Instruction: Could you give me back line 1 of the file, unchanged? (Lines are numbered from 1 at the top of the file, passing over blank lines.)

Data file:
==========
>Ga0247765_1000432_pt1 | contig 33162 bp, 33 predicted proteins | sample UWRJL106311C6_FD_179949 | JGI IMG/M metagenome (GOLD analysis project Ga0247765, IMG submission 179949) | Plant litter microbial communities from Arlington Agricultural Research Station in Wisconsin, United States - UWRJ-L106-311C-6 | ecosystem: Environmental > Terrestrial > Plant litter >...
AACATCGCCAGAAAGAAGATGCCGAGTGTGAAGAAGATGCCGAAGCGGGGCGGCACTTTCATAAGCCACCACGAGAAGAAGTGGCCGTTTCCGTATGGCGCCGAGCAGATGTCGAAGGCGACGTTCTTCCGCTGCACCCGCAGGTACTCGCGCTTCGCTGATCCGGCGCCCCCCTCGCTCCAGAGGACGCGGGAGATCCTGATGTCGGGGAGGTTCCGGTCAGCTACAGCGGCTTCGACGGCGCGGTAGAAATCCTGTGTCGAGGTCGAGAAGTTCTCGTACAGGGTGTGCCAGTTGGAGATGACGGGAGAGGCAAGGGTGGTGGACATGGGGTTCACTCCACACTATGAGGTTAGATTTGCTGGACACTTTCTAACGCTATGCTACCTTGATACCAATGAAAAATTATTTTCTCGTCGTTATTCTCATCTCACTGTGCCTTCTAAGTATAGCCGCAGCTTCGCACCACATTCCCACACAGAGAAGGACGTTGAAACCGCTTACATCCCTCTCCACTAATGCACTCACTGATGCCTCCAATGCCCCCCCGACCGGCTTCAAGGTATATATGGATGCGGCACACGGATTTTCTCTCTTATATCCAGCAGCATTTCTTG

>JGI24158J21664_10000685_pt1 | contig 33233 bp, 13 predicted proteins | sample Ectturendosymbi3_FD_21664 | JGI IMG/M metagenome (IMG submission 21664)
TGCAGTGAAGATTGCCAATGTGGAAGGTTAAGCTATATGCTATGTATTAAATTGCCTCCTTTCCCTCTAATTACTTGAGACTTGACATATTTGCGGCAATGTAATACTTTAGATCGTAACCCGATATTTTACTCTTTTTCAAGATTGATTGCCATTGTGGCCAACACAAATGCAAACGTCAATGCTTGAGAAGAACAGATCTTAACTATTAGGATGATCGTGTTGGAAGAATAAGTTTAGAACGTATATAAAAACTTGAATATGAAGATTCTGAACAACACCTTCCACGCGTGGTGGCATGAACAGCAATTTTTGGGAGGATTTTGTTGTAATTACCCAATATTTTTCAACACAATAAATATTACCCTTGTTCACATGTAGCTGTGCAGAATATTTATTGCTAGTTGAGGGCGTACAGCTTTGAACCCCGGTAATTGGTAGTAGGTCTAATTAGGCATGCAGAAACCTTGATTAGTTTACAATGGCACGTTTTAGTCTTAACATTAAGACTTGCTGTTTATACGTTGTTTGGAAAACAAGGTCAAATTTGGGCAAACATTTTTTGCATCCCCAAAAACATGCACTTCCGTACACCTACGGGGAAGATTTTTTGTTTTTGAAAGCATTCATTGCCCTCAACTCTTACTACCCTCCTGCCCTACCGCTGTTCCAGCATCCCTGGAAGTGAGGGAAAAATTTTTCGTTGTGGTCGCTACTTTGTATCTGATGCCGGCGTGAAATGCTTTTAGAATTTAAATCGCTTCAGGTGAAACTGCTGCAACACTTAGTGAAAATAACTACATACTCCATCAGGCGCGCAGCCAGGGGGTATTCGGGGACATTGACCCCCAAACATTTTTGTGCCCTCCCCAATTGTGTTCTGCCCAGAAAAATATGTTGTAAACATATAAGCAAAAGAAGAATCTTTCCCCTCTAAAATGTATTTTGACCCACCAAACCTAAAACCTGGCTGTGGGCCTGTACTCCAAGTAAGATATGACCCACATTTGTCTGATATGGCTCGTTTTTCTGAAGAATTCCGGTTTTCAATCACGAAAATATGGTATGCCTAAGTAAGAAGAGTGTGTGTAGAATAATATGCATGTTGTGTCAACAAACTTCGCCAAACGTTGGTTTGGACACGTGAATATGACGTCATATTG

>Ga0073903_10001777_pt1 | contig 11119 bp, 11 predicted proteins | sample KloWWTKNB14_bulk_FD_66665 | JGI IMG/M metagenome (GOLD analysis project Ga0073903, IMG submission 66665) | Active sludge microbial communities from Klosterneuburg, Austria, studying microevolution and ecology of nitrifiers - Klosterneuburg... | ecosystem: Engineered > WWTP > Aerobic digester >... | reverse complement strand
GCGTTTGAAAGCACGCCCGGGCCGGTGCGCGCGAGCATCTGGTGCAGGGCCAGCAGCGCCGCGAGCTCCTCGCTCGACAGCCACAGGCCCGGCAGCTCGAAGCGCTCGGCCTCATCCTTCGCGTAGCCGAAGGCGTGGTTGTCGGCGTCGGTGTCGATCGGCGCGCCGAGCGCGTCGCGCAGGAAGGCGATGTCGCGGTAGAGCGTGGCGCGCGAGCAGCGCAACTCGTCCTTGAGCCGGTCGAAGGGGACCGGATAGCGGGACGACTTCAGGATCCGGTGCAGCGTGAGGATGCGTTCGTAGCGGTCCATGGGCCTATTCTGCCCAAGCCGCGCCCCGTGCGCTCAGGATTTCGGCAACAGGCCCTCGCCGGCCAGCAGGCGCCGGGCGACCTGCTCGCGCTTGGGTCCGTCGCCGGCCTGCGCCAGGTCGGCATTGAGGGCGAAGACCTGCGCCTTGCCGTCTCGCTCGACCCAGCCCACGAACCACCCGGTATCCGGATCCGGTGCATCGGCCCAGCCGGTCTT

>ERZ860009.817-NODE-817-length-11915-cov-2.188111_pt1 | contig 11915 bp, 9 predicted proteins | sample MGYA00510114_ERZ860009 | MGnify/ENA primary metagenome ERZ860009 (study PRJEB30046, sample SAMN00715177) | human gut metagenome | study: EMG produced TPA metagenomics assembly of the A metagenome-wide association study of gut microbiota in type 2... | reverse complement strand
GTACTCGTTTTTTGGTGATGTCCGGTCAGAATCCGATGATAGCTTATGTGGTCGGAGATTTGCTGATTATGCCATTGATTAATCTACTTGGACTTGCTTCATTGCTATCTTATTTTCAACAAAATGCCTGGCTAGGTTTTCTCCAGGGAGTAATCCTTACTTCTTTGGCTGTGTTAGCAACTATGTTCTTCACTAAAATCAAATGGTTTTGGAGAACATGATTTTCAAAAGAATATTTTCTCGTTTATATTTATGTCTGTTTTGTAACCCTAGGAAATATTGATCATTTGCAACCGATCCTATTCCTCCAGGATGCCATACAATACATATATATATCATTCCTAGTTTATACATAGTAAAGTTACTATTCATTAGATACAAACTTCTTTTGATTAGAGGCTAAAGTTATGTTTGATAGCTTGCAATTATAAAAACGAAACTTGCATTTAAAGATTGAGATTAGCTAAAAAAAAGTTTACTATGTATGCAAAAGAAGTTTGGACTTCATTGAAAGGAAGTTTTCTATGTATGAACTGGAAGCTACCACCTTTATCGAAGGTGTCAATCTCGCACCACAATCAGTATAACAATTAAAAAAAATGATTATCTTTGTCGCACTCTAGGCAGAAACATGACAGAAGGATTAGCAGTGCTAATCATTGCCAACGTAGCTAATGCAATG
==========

>Ga0247765_1000432_pt1 | contig 33162 bp, 33 predicted proteins | sample UWRJL106311C6_FD_179949 | JGI IMG/M metagenome (GOLD analysis project Ga0247765, IMG submission 179949) | Plant litter microbial communities from Arlington Agricultural Research Station in Wisconsin, United States - UWRJ-L106-311C-6 | ecosystem: Environmental > Terrestrial > Plant litter >...